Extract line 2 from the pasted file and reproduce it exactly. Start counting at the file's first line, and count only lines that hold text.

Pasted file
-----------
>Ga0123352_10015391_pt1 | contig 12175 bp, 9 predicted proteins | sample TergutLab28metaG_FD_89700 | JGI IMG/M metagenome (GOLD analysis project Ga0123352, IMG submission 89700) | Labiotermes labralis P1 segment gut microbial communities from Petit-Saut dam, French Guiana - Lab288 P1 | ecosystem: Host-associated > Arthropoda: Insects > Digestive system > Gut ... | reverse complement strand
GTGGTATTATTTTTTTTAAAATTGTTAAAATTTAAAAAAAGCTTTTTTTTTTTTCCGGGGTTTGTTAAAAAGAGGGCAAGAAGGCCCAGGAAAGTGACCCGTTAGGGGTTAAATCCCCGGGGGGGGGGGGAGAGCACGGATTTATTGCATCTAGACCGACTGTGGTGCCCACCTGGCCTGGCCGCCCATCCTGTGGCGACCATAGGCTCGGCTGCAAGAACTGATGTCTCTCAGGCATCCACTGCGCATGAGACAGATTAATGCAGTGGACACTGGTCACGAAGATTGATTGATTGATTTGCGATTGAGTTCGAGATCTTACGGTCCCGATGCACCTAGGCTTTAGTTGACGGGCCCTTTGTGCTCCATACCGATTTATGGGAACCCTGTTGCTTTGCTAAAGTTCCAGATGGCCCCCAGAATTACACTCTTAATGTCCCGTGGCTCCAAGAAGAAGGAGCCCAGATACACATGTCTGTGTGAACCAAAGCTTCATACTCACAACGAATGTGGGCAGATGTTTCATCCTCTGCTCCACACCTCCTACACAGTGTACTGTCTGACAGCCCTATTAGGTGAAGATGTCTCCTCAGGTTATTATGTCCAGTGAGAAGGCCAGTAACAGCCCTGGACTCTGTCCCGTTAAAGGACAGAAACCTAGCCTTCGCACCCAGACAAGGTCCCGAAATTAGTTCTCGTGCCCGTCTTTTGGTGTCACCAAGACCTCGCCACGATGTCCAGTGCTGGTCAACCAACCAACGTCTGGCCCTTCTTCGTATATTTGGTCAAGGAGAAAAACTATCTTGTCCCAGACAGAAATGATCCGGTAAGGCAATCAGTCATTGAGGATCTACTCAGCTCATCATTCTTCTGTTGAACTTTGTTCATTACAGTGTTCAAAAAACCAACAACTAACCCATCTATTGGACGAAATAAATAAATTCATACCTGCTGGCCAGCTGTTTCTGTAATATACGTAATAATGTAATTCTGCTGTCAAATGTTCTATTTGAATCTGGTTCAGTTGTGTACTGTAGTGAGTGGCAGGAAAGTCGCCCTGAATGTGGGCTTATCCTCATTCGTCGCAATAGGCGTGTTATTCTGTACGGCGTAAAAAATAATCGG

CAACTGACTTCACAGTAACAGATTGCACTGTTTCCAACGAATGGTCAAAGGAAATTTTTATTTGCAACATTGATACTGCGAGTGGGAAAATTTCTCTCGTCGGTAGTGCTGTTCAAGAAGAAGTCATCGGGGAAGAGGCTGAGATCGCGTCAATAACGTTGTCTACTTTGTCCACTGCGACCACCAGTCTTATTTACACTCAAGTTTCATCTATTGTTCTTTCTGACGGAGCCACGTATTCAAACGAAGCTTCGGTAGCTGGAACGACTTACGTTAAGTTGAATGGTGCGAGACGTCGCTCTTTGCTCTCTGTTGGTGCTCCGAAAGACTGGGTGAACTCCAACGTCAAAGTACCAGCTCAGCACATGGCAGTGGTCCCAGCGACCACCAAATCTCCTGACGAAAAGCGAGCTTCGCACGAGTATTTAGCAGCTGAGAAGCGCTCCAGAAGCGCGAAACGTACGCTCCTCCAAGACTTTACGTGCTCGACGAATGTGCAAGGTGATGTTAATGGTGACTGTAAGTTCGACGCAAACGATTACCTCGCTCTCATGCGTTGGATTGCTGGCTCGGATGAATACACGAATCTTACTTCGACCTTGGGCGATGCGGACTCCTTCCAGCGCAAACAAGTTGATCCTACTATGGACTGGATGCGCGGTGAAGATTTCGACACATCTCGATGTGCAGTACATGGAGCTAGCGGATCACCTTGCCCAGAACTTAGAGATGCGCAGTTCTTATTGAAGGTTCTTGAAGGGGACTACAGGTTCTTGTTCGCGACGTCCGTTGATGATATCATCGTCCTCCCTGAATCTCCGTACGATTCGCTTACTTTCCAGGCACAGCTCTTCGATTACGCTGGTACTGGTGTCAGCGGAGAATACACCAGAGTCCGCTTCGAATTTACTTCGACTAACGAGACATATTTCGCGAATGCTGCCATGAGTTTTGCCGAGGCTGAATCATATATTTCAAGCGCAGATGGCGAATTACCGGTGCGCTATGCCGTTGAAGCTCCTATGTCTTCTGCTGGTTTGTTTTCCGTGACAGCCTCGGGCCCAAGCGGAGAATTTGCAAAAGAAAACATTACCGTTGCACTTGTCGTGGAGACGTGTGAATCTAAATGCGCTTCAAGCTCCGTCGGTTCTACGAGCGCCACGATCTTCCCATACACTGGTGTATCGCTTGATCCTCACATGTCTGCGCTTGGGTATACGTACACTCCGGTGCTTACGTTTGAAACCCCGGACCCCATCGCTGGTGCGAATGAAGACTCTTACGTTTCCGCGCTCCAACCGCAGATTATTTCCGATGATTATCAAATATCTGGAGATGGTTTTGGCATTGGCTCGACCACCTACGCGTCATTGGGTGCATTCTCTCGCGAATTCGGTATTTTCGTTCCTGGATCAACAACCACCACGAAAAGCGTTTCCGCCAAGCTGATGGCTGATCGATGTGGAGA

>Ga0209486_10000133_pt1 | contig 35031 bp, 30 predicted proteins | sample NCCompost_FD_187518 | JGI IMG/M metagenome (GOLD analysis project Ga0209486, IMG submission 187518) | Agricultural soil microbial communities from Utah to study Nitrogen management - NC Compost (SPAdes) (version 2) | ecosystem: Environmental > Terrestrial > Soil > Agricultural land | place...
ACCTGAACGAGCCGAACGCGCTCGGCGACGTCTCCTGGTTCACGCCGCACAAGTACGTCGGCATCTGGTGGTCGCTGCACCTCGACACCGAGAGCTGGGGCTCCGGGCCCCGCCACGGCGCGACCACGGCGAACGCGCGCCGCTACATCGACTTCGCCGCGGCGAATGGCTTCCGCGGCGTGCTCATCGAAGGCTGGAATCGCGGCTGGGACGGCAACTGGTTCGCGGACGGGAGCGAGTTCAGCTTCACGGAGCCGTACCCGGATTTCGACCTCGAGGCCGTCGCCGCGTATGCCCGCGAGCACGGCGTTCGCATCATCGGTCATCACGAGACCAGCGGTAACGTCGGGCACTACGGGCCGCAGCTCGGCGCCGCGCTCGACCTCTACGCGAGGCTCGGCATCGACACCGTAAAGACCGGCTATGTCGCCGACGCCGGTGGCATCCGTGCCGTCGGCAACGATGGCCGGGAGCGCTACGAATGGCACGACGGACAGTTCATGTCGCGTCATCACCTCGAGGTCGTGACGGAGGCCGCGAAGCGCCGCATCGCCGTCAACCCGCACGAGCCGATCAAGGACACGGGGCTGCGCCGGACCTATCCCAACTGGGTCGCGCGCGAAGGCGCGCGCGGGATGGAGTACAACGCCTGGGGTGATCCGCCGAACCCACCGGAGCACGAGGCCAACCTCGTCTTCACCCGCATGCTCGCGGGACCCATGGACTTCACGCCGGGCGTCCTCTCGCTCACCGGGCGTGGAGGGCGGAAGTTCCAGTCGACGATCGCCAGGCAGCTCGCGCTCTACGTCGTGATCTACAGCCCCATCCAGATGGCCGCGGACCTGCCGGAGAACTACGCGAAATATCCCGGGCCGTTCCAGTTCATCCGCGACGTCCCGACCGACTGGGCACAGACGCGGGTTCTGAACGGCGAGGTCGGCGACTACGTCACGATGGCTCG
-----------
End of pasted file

GTGGTATTATTTTTTTTAAAATTGTTAAAATTTAAAAAAAGCTTTTTTTTTTTTCCGGGGTTTGTTAAAAAGAGGGCAAGAAGGCCCAGGAAAGTGACCCGTTAGGGGTTAAATCCCCGGGGGGGGGGGGAGAGCACGGATTTATTGCATCTAGACCGACTGTGGTGCCCACCTGGCCTGGCCGCCCATCCTGTGGCGACCATAGGCTCGGCTGCAAGAACTGATGTCTCTCAGGCATCCACTGCGCATGAGACAGATTAATGCAGTGGACACTGGTCACGAAGATTGATTGATTGATTTGCGATTGAGTTCGAGATCTTACGGTCCCGATGCACCTAGGCTTTAGTTGACGGGCCCTTTGTGCTCCATACCGATTTATGGGAACCCTGTTGCTTTGCTAAAGTTCCAGATGGCCCCCAGAATTACACTCTTAATGTCCCGTGGCTCCAAGAAGAAGGAGCCCAGATACACATGTCTGTGTGAACCAAAGCTTCATACTCACAACGAATGTGGGCAGATGTTTCATCCTCTGCTCCACACCTCCTACACAGTGTACTGTCTGACAGCCCTATTAGGTGAAGATGTCTCCTCAGGTTATTATGTCCAGTGAGAAGGCCAGTAACAGCCCTGGACTCTGTCCCGTTAAAGGACAGAAACCTAGCCTTCGCACCCAGACAAGGTCCCGAAATTAGTTCTCGTGCCCGTCTTTTGGTGTCACCAAGACCTCGCCACGATGTCCAGTGCTGGTCAACCAACCAACGTCTGGCCCTTCTTCGTATATTTGGTCAAGGAGAAAAACTATCTTGTCCCAGACAGAAATGATCCGGTAAGGCAATCAGTCATTGAGGATCTACTCAGCTCATCATTCTTCTGTTGAACTTTGTTCATTACAGTGTTCAAAAAACCAACAACTAACCCATCTATTGGACGAAATAAATAAATTCATACCTGCTGGCCAGCTGTTTCTGTAATATACGTAATAATGTAATTCTGCTGTCAAATGTTCTATTTGAATCTGGTTCAGTTGTGTACTGTAGTGAGTGGCAGGAAAGTCGCCCTGAATGTGGGCTTATCCTCATTCGTCGCAATAGGCGTGTTATTCTGTACGGCGTAAAAAATAATCGG